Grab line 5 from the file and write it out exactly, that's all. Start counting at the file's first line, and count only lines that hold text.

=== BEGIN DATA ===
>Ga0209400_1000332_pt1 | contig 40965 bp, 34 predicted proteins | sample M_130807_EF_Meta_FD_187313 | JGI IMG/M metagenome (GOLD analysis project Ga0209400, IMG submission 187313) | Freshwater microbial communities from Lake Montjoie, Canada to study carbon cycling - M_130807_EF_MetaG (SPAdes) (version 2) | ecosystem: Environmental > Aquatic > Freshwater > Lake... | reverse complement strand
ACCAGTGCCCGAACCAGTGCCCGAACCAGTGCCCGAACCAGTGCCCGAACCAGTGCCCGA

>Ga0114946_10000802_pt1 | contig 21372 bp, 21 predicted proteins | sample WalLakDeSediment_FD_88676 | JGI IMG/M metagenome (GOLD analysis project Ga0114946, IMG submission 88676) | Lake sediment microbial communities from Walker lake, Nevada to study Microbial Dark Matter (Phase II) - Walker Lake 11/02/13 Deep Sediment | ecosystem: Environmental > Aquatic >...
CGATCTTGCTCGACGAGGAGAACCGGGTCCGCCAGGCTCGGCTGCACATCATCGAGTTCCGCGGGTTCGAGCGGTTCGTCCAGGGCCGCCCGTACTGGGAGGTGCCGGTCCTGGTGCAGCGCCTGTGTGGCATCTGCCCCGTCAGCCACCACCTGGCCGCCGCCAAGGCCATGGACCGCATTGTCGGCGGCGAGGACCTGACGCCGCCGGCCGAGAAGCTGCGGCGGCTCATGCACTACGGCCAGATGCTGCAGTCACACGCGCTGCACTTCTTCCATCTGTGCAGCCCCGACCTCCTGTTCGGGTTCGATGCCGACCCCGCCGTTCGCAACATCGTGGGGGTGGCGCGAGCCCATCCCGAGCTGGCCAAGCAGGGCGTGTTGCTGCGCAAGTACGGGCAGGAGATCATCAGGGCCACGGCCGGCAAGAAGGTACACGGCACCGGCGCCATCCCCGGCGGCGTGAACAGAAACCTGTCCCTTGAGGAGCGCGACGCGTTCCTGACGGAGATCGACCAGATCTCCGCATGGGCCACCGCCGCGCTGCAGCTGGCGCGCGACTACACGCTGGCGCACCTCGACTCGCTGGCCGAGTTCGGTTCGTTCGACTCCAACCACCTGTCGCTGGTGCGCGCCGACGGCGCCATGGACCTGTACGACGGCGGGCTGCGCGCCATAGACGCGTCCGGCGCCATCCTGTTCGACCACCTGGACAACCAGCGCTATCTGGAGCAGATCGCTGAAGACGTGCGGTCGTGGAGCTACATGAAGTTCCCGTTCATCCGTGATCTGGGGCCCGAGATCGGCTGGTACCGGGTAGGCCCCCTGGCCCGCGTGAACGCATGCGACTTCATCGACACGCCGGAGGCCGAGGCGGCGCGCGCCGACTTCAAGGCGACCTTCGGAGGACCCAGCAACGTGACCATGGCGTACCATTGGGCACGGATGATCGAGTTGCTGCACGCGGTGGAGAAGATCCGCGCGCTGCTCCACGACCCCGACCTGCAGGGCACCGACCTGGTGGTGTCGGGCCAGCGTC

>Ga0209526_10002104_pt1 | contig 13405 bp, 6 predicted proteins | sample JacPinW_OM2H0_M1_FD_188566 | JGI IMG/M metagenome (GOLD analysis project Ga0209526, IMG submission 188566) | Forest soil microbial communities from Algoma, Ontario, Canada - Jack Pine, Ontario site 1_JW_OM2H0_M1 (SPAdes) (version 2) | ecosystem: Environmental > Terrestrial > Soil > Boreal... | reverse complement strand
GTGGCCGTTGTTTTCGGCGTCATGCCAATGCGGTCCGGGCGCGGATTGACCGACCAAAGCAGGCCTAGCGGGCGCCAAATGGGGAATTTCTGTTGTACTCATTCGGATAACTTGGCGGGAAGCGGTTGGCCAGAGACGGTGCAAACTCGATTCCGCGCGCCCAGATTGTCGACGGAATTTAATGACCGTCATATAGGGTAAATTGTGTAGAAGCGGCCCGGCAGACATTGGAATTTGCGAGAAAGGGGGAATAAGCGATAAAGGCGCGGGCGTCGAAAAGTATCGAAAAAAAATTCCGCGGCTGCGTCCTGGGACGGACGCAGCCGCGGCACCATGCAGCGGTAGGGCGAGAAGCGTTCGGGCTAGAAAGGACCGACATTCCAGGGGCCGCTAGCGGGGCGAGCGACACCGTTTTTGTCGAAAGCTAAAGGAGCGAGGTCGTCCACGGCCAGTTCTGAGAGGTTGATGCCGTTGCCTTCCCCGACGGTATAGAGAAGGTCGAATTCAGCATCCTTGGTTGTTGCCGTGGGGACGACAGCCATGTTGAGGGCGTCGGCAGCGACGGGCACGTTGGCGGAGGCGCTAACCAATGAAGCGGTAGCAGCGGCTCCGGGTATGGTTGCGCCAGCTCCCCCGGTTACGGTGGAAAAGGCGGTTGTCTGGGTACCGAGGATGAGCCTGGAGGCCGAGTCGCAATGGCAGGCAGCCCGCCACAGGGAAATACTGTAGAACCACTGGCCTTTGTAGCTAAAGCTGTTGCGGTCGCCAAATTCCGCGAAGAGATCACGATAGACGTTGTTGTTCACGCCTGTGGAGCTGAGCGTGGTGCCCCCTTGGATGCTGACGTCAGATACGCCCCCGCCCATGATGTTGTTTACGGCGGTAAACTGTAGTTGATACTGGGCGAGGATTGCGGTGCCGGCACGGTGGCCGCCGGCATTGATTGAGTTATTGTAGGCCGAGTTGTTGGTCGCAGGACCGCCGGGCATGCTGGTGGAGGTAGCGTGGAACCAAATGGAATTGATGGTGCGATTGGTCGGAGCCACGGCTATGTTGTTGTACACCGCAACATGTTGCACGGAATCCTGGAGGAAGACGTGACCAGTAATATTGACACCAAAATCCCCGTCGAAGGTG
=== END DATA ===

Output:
>Ga0209526_10002104_pt1 | contig 13405 bp, 6 predicted proteins | sample JacPinW_OM2H0_M1_FD_188566 | JGI IMG/M metagenome (GOLD analysis project Ga0209526, IMG submission 188566) | Forest soil microbial communities from Algoma, Ontario, Canada - Jack Pine, Ontario site 1_JW_OM2H0_M1 (SPAdes) (version 2) | ecosystem: Environmental > Terrestrial > Soil > Boreal... | reverse complement strand